REMEMBERING ROBERT SPAEMANN

First Things | 1/14/2019 | Martin Mosebach
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Robert Spaemann, who passed away on December 10, 2018, at age 91, was a crucial voice among those contemporary philosophers who acknowledge that human reason can know truth and, moreover, who assert that reason is identical with the ability to know truth.

Born in 1927, Spaemann came from a bohemian milieu: Artist Käthe Kollwitz brought his parents—the young art historian and poet Heinrich Spaemann and the dancer Ruth Krämer—together. After reading Rousseau, his parents became curious about religion, and entered a period of study and reflection that finally led them together into the Catholic Church. In 1936, Spaemann's mother died of tuberculosis and his father was subsequently ordained to the Catholic priesthood.

Spaemann - Atmosphere - Fascination - National - Socialism

Spaemann grew up in an atmosphere that rendered impossible any fascination with National Socialism; from the start the Spaemanns’ world was a counter-world. Even today, in certain circles, people are reluctant to accept that this kind of incorruptible counter-current actually existed in Germany—and that it was associated with the Catholic Church. Robert Spaemann is evidence of this, however. His integral, unbroken life during a century marked by brokenness provokes astonishment and even envy.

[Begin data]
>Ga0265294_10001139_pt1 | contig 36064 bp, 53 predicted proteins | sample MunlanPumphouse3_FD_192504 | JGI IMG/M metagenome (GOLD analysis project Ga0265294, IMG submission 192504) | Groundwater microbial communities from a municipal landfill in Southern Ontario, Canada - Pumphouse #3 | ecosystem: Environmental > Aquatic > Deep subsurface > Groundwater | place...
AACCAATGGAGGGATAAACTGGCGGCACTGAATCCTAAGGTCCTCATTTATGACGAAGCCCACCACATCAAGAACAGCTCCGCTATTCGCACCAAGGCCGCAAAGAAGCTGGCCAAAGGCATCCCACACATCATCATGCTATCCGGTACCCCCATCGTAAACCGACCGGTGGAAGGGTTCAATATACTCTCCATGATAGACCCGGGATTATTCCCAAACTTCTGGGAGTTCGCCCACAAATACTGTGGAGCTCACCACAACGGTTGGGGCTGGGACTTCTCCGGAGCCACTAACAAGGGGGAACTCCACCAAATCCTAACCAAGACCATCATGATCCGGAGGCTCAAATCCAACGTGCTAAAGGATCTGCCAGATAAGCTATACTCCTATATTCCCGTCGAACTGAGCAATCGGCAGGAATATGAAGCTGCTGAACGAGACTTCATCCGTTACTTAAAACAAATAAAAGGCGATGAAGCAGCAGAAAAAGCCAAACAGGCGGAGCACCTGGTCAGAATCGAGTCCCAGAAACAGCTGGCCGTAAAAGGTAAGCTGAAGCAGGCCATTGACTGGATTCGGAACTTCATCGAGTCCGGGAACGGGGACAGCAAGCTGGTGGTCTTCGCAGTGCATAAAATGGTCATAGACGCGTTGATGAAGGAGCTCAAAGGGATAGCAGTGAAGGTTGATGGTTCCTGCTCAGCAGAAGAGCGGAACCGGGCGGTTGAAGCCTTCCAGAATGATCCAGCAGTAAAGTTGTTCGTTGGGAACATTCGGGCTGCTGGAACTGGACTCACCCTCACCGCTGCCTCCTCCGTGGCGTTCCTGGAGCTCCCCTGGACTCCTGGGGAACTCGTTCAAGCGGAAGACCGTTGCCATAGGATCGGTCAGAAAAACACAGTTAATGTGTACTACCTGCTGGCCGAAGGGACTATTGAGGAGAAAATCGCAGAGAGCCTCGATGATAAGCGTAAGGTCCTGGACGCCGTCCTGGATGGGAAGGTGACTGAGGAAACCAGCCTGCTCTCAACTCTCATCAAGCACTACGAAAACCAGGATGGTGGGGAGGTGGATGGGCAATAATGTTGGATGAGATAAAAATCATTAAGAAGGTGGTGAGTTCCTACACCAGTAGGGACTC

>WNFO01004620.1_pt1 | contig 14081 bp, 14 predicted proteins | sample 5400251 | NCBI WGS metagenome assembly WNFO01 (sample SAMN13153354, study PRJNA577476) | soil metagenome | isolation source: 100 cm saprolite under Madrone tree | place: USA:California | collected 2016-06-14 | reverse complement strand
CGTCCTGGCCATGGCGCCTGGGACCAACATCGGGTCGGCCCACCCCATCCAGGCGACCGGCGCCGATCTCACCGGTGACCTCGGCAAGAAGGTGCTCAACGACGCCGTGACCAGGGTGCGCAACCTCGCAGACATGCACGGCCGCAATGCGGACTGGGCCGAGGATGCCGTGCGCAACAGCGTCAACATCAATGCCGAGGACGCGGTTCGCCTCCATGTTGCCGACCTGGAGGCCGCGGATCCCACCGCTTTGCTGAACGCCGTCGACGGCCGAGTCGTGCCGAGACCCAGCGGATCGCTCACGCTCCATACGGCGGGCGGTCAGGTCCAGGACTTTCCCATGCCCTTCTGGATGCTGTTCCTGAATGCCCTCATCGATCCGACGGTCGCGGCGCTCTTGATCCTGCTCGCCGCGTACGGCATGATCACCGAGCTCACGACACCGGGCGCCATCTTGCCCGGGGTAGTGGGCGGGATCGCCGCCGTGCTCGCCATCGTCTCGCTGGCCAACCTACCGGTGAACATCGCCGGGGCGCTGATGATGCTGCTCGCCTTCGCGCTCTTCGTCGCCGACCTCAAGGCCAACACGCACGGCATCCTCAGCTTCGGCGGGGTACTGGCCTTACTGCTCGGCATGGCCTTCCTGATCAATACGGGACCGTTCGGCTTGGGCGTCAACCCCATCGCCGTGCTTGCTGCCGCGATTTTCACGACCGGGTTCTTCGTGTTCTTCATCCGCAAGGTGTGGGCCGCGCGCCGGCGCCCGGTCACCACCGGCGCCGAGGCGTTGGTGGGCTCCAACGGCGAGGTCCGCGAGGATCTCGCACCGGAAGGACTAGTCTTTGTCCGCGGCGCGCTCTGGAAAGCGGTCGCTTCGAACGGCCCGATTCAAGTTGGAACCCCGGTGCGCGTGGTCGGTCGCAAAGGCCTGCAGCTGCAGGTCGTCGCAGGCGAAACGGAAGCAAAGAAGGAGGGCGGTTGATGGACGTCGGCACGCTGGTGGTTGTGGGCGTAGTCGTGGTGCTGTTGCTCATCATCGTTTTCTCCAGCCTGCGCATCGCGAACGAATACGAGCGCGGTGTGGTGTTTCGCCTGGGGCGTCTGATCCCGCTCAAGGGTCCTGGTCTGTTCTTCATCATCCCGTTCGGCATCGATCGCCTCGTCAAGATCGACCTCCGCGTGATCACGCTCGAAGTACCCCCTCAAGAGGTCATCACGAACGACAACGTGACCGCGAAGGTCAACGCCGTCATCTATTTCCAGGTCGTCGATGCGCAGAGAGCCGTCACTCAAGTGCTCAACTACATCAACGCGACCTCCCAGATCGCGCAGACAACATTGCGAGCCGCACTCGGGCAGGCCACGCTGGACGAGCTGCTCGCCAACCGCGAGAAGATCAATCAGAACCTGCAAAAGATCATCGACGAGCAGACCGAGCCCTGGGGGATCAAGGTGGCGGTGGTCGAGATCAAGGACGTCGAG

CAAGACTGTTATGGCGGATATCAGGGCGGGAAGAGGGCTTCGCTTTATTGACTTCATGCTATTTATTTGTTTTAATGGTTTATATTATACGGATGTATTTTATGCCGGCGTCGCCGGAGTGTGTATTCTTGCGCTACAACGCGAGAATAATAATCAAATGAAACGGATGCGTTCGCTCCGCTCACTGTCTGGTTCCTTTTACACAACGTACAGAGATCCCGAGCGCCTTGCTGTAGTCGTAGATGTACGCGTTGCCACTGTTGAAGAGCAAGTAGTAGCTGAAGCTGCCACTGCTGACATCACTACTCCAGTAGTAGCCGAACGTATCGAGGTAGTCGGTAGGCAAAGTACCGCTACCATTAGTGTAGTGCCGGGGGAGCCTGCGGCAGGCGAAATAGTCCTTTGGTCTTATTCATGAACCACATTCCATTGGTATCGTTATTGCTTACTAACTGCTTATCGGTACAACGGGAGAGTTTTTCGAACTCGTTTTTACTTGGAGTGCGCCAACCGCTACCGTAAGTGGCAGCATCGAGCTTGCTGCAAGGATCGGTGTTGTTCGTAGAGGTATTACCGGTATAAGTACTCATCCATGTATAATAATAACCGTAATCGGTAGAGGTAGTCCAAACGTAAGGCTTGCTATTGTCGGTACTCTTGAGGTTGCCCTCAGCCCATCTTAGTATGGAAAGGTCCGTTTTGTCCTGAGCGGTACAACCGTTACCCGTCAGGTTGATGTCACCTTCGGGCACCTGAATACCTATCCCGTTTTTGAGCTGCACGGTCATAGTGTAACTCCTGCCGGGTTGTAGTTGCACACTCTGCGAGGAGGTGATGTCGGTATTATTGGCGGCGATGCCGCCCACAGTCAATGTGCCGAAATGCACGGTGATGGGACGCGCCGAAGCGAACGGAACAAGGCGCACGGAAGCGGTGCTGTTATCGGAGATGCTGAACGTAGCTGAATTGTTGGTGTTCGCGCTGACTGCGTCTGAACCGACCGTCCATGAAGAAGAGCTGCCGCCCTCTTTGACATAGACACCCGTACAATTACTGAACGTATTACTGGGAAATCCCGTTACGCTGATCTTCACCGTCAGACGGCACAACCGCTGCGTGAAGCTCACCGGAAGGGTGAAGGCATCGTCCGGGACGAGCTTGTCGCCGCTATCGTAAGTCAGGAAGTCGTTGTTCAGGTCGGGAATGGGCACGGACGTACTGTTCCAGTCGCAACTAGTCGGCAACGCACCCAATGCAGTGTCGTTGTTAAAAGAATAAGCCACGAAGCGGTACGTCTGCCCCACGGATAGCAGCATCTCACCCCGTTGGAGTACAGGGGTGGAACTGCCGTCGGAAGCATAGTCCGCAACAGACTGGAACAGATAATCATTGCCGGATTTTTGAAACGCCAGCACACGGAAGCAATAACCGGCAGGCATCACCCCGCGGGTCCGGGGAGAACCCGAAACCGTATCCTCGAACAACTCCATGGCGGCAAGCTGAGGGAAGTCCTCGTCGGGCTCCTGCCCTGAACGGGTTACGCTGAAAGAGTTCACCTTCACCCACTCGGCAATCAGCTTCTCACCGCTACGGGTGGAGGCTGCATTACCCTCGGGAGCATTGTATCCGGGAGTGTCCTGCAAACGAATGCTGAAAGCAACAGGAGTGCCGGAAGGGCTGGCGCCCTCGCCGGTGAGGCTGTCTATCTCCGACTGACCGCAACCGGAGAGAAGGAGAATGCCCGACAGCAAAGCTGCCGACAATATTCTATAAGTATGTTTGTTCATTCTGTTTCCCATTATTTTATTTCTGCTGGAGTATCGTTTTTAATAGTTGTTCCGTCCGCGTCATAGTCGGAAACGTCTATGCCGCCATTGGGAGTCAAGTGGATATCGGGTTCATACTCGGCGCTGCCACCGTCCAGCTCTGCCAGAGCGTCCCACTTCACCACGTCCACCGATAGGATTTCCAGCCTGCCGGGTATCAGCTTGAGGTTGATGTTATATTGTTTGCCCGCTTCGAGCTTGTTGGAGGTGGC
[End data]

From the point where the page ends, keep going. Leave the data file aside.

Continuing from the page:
That he was an “outsider” during the Nazi years did not mean he felt superior to those who were not. He refused to allow any collective force to relieve him of his own moral responsibility. At age seventeen he wanted to know what had happened to the vanished Jews. Refusing to believe stories that said they had simply been sent to work camps, he questioned soldiers on leave from the Eastern Front until he learned the gruesome truth.

Truth - Bidding - Farewell - Falsehood - Attitude

Yearning for truth not only entails bidding farewell to seductive falsehood. It also forbids an “ironic attitude to the world,” as Richard Rorty would define it, “putting the ‘world’ in quotation marks.” In the overuse of phrases such as “so...
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